March 3, 2017 | No Comments YetTags: buy house Italy, buying in Italy, buying property in Italy, Italian home purchase
There are usually three steps involved in buying a property in Italy. The only one required by law is the final act of rogito, which is signed by all parties in the presence of a notaio, a legal representative of the State who is impartial and works for both parties involved. If your Italian is not fluent you must have a translator for the signing of the act. It is the equivalent of the ‘completion’ under English law, and from that moment on the legal ownership of the property is passed to the buyer.
The longer between offer and act, the more advisable is it is add the other elements. If you are planning on using a mortgage for your purchase a compromesso is essential, unless you have a very understanding seller and bank!
Both the proposta and compromesso are legally binding contracts – whether drawn up by yourselves, your estate agent or the notaio they all have the same effect – to bind you into the contract with the other party at the risk of losing your money.
To reach the final act can be a long and tortuous process. It can be initiated by a proposta d’acquisto, a formal offer to purchase the property which is usually accompanied by a cheque made payable to the seller, but held by the intermediary. It shows a serious intent to purchase, and usually means that the property is taken off the market while the offer is considered. If accepted, the purchase can proceed to the final act of purchase or to the compromesso. If, after the offer is accepted, you decide not to proceed, you can lose your deposit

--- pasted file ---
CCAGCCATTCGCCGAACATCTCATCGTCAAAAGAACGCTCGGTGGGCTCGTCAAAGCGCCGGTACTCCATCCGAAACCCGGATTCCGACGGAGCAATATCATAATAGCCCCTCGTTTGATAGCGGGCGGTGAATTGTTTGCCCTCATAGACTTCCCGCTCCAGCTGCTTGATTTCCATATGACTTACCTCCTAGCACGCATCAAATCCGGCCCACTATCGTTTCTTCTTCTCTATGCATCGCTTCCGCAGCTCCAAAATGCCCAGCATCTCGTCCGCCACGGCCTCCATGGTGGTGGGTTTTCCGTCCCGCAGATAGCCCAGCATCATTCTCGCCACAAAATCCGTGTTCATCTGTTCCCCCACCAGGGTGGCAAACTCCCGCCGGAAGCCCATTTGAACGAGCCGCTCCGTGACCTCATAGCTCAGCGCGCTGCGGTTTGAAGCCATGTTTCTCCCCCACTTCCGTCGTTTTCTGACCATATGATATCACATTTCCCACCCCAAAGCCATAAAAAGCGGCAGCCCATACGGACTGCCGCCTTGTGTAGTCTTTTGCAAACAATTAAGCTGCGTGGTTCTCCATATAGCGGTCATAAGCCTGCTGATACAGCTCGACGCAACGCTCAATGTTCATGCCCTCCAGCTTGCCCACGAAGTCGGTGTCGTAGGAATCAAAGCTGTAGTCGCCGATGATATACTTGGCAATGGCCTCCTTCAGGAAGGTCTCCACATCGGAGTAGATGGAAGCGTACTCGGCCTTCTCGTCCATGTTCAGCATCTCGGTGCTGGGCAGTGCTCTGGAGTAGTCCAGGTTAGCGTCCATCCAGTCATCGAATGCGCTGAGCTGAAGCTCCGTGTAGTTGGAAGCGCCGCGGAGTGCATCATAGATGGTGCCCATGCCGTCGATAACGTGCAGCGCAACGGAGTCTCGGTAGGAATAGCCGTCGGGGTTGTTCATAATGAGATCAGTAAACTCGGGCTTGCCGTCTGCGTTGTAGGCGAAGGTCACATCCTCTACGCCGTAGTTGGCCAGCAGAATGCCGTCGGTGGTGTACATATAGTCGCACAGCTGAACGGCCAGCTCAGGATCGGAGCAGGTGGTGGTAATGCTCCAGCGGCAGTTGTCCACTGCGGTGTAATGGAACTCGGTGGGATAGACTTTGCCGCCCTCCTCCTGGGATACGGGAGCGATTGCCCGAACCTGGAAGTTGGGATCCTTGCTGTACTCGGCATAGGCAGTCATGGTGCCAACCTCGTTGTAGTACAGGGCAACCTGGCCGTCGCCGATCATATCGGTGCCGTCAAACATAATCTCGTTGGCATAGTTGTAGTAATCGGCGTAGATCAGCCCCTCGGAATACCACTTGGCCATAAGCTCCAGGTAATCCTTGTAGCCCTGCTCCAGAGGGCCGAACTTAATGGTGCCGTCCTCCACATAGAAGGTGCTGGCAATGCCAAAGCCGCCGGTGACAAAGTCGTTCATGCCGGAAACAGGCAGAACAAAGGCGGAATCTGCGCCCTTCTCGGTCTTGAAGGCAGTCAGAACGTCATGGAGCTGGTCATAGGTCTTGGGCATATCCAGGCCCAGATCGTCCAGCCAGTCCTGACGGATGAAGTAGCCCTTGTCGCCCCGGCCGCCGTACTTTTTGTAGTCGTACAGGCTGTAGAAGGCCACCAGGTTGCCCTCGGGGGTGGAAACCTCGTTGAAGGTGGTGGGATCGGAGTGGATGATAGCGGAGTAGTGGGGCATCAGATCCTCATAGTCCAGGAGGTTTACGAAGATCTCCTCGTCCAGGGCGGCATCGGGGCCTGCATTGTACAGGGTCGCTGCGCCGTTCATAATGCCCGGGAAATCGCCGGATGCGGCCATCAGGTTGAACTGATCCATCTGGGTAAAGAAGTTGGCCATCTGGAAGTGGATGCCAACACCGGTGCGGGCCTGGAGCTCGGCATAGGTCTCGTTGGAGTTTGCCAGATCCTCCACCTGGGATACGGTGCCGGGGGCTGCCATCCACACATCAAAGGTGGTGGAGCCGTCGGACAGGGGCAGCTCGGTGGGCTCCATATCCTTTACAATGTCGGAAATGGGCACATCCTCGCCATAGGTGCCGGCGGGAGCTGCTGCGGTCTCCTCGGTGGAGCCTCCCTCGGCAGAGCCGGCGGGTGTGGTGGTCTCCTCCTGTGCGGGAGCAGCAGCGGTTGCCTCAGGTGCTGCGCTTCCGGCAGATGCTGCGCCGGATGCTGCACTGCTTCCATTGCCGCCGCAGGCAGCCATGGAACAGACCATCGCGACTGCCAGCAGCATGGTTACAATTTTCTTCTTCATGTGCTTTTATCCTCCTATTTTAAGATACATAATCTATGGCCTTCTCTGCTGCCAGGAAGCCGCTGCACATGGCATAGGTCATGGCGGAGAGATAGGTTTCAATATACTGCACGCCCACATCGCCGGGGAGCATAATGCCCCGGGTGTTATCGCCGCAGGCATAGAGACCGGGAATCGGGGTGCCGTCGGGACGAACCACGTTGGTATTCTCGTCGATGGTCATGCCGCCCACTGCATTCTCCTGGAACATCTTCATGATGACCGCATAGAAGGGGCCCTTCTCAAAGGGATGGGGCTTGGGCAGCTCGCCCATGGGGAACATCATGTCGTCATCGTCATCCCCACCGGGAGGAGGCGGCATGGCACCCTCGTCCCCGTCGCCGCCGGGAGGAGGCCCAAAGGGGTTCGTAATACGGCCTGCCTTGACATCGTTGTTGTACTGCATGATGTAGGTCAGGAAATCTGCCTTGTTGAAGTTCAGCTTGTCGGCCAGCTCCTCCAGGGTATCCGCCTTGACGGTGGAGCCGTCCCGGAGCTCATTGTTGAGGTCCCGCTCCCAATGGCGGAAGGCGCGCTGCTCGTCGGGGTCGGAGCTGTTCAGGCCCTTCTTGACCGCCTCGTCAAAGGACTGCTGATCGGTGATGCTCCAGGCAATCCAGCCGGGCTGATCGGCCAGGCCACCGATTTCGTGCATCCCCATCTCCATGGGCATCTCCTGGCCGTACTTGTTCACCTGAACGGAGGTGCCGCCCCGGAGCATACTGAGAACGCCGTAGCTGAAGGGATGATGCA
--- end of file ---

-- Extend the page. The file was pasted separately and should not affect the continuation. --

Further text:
The compromesso is often regarded as the most important step in the buying of a property. It is legally binding, signed by both parties and involves the exchange of money. The compromesso binds the seller to sell the property at the agreed price, while the buyer must complete the purchase by the agreed date. If either party reneges on the compromesso the deposit is lost (for the buyer) or restituted (by the seller)
The compromesso can contain clauses inserted by the buyer to give greater security, eg; the purchase will go ahead only if a mortgage is granted on the property and so forth. It is also stipulated that the final act will be signed by a mutually agreed date. It is at the compromesso that a deposit, usually between 10 and 20% of the purchase price is paid. If a proposta d’acquisto has been made previously, the money held by the agent can be returned or given as part of the deposit, (the caparra)